I was always the black sheep, of course. I never played by the rules. I was not at all 乖, well-behaved, nor was I 坏, naughty, per se. I was not to be messed with, not to be fucked with, to be left alone, 总是不好惹的. I did not need the protection of a group, or of a crowd; so most of the time, in the midst of millions, by my own choice, I was alone. Fearlessly, I ventured where others in my ‘family’ dared not go. I travelled all over China, but seldom were my excursions approved by university authorities, by my 留学生办公室. I requested the time and the travel permits; I was habitually refused.
Then, disregarding all refusals, I went straight to the train station, my bag already packed. Never, though, did I stand in line for a ticket. Instead, I bought a platform ticket, 站台票, got on the train, got my hand slapped for not having a ticket, and there, with the train already underway, purchased my no-seat ticket. Just outside of Tianjin, at the public security bureau, 公安局, I told the uniformed guards where I wanted to go as a graduate student of Nankai University, identification in my pocket, badge proudly on my chest. Not once was I denied. Everyone got into the act, suggesting more and more places of interest. Originally, my request was to go to Shanghai to buy books as a student of Modern Chinese Literature, 中国现代文学. The kind officers at the 公安局 understood all too well. Why would anyone deny such a reasonable request?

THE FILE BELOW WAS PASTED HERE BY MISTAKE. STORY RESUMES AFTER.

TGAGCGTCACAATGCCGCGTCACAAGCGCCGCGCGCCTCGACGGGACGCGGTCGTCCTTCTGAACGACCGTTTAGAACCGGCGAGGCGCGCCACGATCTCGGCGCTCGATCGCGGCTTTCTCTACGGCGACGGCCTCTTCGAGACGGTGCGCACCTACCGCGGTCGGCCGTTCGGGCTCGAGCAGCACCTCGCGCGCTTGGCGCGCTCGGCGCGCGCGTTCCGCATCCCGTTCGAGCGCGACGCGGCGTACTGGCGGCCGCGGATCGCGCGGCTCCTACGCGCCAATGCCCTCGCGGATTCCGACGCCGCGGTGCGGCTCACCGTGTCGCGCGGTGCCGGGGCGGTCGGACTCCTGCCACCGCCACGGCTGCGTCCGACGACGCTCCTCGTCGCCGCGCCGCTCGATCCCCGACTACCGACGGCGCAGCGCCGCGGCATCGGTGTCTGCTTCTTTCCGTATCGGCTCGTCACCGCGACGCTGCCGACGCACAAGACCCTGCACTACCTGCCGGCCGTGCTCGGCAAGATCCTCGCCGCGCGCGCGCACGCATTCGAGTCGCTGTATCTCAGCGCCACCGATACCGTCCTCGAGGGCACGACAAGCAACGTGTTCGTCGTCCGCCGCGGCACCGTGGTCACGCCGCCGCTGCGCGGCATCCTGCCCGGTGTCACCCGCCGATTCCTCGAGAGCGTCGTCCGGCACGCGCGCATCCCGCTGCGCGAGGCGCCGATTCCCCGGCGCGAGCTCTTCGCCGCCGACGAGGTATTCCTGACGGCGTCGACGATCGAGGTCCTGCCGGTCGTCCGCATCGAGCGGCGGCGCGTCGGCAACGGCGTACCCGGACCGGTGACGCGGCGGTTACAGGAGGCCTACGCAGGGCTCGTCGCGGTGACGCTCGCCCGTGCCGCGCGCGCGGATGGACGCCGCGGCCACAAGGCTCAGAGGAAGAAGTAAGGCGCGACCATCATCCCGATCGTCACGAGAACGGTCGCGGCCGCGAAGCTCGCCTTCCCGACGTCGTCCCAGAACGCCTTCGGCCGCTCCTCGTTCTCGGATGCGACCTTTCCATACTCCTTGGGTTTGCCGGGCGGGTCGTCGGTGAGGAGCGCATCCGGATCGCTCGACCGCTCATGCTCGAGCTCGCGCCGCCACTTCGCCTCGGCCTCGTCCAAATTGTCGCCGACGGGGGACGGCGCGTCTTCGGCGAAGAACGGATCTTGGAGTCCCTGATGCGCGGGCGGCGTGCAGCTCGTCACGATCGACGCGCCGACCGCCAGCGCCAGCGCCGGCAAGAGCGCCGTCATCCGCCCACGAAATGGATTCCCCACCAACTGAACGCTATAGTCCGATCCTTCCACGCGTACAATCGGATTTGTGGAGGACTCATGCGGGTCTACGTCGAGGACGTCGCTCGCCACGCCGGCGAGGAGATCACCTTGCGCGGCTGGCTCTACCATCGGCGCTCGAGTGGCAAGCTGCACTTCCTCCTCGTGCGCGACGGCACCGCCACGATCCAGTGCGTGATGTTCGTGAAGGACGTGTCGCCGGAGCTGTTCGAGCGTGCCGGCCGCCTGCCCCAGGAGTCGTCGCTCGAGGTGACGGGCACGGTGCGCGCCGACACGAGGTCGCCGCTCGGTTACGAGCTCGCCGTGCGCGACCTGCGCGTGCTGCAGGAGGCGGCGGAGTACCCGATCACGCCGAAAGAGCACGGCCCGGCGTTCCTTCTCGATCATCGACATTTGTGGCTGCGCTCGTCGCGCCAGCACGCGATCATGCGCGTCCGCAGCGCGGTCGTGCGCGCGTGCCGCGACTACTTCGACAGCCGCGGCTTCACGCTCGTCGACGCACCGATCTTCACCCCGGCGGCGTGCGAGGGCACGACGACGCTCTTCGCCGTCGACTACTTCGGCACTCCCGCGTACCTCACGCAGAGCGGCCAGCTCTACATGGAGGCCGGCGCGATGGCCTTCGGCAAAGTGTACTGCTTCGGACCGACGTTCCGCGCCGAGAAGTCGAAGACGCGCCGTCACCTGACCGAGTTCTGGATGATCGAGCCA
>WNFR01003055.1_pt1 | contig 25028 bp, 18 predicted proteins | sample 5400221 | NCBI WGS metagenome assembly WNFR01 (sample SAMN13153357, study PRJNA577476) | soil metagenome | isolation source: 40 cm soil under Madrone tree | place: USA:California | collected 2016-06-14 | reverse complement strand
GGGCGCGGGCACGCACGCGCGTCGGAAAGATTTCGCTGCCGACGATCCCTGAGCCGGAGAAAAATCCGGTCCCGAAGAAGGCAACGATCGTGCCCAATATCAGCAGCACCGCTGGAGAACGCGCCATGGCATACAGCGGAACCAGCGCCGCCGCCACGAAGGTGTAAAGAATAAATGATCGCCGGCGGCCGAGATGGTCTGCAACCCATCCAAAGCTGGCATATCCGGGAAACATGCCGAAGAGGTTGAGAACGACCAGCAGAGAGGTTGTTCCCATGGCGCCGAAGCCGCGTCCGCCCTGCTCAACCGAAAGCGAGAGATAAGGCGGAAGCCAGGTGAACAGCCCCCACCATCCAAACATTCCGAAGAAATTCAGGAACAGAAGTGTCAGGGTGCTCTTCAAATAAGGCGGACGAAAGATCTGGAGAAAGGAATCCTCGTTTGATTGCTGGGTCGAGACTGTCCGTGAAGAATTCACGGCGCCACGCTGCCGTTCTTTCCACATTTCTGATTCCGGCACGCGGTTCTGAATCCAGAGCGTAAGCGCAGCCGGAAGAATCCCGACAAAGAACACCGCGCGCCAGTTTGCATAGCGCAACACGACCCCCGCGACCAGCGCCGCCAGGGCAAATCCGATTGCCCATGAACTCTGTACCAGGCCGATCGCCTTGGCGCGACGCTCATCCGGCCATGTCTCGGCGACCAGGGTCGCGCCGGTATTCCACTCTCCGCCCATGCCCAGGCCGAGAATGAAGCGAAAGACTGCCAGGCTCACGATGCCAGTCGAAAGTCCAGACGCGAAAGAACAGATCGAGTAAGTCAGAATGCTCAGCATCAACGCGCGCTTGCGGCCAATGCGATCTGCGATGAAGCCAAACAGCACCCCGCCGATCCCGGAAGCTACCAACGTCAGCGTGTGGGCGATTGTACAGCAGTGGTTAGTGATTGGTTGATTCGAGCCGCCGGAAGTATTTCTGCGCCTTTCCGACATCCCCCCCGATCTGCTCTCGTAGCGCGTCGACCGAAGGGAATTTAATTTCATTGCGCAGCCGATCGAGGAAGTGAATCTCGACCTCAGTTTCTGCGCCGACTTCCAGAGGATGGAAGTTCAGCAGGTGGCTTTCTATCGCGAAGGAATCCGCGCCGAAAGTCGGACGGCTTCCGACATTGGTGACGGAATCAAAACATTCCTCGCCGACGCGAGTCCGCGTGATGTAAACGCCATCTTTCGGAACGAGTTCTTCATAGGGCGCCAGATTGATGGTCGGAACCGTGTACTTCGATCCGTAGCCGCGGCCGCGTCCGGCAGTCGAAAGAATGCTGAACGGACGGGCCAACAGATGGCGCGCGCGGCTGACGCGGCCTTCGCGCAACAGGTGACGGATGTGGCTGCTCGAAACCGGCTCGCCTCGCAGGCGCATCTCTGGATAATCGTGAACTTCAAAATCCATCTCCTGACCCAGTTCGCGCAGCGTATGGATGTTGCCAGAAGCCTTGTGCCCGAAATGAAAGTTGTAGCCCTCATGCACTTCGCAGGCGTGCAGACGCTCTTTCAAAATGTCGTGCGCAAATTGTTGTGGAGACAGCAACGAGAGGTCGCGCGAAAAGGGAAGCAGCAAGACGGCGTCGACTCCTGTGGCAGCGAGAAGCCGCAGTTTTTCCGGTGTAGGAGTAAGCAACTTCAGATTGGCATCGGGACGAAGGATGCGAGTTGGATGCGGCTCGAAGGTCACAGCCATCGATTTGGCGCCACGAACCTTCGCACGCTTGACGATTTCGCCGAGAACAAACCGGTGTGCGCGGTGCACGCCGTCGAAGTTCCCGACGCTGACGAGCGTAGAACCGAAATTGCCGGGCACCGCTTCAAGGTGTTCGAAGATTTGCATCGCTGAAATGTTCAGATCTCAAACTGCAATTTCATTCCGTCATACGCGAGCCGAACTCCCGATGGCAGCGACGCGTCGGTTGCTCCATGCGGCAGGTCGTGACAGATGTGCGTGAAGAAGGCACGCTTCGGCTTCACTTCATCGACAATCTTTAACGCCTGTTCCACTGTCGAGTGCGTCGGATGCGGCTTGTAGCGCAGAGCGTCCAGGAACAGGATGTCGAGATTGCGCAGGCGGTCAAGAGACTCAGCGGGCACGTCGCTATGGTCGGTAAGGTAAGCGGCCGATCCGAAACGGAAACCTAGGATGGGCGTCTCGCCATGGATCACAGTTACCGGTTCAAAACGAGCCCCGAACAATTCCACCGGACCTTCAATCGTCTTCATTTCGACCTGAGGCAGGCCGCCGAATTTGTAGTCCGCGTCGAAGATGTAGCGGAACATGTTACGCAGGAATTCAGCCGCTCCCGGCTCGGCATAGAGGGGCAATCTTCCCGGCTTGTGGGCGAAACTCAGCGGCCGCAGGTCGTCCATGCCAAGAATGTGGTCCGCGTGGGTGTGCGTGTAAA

A month later, or two, or three, I would return to Tianjin, to Nankai, to the 留学生办公室. Showing them my travel permits to thirty cities, all officially stamped, they had nothing to say, nothing to do, any word ventured would render even greater loss of face. School was easy. I can read; I did not require the Party line, the Party interpretation. The rest was on me – explore China for all I was worth, for all she was worth. That is what I did.
As brazen as I was, though, I witnessed both the prettiest side of China, and the ugliest side of China. My stories would very likely shock you, as they shock everyone, even, or especially, Chinese.